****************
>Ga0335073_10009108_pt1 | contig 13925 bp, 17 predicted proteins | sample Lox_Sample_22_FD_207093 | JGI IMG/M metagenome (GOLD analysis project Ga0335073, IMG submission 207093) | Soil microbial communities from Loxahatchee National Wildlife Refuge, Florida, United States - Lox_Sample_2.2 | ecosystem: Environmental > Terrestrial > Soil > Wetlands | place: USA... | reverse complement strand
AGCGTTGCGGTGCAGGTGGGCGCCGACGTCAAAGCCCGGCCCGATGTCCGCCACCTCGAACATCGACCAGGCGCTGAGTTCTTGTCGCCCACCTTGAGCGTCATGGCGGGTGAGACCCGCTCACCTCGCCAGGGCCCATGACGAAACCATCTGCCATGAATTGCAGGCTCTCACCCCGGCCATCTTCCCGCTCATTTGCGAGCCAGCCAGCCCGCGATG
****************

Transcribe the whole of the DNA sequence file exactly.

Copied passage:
>Ga0335073_10009108_pt1 | contig 13925 bp, 17 predicted proteins | sample Lox_Sample_22_FD_207093 | JGI IMG/M metagenome (GOLD analysis project Ga0335073, IMG submission 207093) | Soil microbial communities from Loxahatchee National Wildlife Refuge, Florida, United States - Lox_Sample_2.2 | ecosystem: Environmental > Terrestrial > Soil > Wetlands | place: USA... | reverse complement strand
AGCGTTGCGGTGCAGGTGGGCGCCGACGTCAAAGCCCGGCCCGATGTCCGCCACCTCGAACATCGACCAGGCGCTGAGTTCTTGTCGCCCACCTTGAGCGTCATGGCGGGTGAGACCCGCTCACCTCGCCAGGGCCCATGACGAAACCATCTGCCATGAATTGCAGGCTCTCACCCCGGCCATCTTCCCGCTCATTTGCGAGCCAGCCAGCCCGCGATG